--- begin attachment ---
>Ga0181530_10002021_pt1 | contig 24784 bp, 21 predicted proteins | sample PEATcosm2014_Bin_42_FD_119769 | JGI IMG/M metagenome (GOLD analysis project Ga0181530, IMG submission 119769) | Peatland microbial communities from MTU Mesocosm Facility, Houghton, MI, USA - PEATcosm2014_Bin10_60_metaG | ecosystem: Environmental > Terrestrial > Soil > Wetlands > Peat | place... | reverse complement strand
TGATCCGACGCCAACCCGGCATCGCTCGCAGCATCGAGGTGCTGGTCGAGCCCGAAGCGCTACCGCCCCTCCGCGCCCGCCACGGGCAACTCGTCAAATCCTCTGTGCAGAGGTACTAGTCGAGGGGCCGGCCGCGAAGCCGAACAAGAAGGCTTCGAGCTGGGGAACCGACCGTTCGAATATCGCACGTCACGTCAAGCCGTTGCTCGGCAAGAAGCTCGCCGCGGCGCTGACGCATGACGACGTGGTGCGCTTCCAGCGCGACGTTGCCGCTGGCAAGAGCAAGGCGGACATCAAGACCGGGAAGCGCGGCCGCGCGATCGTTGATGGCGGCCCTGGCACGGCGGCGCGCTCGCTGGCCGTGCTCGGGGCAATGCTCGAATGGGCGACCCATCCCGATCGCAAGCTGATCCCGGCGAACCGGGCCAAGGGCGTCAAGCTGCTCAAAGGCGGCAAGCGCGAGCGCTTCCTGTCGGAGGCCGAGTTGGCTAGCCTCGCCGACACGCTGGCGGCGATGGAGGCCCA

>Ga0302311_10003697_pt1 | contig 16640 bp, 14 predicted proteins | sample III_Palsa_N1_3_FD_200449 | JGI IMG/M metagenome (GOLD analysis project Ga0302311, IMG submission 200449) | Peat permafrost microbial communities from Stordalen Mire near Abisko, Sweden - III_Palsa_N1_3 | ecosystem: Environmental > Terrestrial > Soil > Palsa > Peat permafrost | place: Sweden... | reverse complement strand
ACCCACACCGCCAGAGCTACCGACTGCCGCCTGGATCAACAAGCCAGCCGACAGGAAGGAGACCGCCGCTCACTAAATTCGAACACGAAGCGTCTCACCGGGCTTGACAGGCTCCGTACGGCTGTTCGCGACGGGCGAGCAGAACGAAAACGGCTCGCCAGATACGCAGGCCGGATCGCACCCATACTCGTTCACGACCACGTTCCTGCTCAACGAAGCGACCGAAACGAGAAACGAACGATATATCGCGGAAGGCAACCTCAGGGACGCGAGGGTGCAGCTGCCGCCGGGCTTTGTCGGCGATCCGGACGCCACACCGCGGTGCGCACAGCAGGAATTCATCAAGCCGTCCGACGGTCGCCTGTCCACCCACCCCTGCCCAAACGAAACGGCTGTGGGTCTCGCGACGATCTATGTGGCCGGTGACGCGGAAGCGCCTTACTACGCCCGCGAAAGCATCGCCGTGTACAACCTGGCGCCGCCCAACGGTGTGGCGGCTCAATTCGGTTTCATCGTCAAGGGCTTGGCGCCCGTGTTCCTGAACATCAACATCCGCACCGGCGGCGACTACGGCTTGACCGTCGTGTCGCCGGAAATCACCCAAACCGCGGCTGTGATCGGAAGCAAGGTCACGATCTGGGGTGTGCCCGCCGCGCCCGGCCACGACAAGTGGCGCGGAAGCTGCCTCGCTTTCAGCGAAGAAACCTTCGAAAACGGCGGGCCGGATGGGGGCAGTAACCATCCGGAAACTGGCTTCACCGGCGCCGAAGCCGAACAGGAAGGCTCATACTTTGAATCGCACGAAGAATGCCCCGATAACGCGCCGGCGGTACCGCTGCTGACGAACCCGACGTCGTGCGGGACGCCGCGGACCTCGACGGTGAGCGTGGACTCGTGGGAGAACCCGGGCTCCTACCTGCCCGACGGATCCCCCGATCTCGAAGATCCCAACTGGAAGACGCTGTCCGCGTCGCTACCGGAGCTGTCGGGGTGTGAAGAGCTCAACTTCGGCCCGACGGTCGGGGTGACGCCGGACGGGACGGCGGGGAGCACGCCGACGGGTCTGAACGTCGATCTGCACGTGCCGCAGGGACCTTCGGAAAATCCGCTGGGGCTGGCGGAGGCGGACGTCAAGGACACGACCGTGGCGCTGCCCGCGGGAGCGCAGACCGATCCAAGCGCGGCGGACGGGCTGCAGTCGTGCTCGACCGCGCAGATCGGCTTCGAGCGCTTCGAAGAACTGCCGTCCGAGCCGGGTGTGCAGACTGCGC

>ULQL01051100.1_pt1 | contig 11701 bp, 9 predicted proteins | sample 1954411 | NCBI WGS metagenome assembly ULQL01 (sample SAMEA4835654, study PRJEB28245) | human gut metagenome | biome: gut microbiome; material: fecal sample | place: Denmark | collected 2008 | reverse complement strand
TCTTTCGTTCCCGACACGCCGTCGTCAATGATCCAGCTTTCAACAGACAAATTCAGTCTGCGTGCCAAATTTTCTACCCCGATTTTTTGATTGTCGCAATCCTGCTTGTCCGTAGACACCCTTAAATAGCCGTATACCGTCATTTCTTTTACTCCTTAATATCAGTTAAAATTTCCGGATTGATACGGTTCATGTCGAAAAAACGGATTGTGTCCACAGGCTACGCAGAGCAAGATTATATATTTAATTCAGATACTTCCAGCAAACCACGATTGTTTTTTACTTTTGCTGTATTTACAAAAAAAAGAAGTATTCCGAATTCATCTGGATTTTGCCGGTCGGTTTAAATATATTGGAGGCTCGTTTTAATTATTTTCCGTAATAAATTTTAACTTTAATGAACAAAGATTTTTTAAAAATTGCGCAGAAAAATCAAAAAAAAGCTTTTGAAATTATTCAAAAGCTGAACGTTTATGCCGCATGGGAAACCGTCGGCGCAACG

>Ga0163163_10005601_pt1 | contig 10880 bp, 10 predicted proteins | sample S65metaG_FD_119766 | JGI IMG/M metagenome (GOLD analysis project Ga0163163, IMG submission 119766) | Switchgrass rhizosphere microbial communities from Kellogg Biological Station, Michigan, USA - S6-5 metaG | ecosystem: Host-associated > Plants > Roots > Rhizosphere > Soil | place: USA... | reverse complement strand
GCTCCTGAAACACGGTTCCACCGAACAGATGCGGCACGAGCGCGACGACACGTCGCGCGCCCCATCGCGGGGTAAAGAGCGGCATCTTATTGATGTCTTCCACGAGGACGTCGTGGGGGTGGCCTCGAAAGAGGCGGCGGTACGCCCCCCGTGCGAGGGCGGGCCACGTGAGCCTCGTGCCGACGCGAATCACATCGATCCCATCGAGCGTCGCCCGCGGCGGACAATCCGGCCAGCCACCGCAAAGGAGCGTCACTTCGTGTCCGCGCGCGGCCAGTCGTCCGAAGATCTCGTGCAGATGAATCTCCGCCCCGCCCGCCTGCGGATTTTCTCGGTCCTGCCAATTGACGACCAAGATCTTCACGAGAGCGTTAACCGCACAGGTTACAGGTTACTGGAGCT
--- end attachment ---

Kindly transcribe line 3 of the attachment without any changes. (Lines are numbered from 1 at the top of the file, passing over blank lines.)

>Ga0302311_10003697_pt1 | contig 16640 bp, 14 predicted proteins | sample III_Palsa_N1_3_FD_200449 | JGI IMG/M metagenome (GOLD analysis project Ga0302311, IMG submission 200449) | Peat permafrost microbial communities from Stordalen Mire near Abisko, Sweden - III_Palsa_N1_3 | ecosystem: Environmental > Terrestrial > Soil > Palsa > Peat permafrost | place: Sweden... | reverse complement strand